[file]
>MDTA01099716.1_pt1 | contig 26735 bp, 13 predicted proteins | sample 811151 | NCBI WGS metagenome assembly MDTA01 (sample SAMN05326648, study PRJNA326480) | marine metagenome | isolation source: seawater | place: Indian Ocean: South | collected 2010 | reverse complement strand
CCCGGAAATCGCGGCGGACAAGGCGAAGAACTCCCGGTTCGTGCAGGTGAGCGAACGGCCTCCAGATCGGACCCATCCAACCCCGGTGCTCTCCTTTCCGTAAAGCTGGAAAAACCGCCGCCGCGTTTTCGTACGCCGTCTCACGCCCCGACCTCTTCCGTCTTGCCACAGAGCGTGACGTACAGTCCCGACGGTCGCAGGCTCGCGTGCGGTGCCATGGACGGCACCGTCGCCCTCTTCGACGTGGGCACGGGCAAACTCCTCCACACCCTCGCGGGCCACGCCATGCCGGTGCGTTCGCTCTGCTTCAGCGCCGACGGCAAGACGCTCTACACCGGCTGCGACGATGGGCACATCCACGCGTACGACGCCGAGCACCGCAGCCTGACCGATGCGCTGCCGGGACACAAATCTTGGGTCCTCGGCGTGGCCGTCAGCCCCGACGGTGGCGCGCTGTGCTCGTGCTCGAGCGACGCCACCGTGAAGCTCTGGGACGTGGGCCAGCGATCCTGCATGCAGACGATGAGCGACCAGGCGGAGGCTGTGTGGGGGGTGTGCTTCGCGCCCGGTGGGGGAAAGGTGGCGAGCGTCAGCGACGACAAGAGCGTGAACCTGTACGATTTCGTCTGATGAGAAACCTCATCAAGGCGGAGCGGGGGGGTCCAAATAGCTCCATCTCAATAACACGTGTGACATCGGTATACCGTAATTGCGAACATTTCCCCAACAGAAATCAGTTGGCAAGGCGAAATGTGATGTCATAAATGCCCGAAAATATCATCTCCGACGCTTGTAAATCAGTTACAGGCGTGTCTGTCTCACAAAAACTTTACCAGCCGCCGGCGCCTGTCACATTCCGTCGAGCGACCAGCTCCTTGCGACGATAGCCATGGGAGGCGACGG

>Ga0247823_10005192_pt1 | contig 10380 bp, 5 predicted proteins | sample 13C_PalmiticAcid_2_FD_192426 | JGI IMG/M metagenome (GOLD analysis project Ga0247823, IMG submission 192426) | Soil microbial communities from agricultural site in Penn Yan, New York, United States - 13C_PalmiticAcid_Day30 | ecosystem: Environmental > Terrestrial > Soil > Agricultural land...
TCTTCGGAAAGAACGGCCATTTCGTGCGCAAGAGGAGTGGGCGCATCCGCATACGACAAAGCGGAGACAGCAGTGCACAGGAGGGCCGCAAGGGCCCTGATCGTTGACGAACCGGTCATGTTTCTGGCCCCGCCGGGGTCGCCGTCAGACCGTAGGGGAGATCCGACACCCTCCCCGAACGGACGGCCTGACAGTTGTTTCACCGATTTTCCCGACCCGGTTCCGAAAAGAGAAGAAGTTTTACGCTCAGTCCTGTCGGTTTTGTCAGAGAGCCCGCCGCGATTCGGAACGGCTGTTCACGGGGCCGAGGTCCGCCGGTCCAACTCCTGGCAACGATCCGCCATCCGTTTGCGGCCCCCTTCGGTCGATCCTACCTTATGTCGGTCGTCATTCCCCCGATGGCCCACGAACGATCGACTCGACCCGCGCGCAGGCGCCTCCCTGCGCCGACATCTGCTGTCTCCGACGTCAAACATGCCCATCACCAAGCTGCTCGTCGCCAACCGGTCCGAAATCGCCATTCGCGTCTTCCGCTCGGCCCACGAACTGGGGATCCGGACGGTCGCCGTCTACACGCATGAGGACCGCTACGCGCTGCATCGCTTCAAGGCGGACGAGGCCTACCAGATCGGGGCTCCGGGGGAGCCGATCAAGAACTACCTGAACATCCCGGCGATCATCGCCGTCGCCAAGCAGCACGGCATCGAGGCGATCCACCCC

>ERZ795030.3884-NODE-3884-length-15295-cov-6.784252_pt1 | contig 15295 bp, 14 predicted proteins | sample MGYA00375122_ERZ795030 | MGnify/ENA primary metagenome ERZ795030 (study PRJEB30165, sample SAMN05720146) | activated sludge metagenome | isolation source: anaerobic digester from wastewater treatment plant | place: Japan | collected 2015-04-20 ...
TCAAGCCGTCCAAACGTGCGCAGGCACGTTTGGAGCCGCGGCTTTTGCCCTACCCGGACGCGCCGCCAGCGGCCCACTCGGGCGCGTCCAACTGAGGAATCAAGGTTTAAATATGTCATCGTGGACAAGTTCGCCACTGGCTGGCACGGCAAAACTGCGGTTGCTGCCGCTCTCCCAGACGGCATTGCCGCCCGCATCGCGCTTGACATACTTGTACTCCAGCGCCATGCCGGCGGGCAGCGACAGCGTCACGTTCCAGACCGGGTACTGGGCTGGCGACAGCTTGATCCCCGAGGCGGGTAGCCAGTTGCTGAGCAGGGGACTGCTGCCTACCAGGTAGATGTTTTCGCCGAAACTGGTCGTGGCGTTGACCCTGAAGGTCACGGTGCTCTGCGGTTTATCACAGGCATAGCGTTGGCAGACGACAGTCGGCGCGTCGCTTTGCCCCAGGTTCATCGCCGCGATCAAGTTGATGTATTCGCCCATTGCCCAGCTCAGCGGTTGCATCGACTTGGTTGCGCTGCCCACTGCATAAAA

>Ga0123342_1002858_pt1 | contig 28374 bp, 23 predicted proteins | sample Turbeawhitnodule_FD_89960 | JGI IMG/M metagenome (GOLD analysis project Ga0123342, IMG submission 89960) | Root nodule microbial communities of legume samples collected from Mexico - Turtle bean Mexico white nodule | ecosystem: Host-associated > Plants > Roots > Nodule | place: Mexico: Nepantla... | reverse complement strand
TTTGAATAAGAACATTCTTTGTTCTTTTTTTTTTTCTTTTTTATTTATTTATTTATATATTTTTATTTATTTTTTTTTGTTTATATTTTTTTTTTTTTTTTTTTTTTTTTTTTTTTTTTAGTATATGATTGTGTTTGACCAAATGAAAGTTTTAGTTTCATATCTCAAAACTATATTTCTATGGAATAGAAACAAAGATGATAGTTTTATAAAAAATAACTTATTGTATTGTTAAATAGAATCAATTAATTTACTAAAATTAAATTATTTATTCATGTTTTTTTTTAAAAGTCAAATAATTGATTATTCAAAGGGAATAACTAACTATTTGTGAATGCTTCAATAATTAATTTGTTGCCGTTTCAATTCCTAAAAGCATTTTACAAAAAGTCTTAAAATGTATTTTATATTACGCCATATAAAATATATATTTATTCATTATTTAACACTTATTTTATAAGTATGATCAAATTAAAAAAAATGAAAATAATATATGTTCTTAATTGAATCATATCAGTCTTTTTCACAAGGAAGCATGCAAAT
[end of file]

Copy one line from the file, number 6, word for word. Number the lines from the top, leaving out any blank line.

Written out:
TCAAGCCGTCCAAACGTGCGCAGGCACGTTTGGAGCCGCGGCTTTTGCCCTACCCGGACGCGCCGCCAGCGGCCCACTCGGGCGCGTCCAACTGAGGAATCAAGGTTTAAATATGTCATCGTGGACAAGTTCGCCACTGGCTGGCACGGCAAAACTGCGGTTGCTGCCGCTCTCCCAGACGGCATTGCCGCCCGCATCGCGCTTGACATACTTGTACTCCAGCGCCATGCCGGCGGGCAGCGACAGCGTCACGTTCCAGACCGGGTACTGGGCTGGCGACAGCTTGATCCCCGAGGCGGGTAGCCAGTTGCTGAGCAGGGGACTGCTGCCTACCAGGTAGATGTTTTCGCCGAAACTGGTCGTGGCGTTGACCCTGAAGGTCACGGTGCTCTGCGGTTTATCACAGGCATAGCGTTGGCAGACGACAGTCGGCGCGTCGCTTTGCCCCAGGTTCATCGCCGCGATCAAGTTGATGTATTCGCCCATTGCCCAGCTCAGCGGTTGCATCGACTTGGTTGCGCTGCCCACTGCATAAAA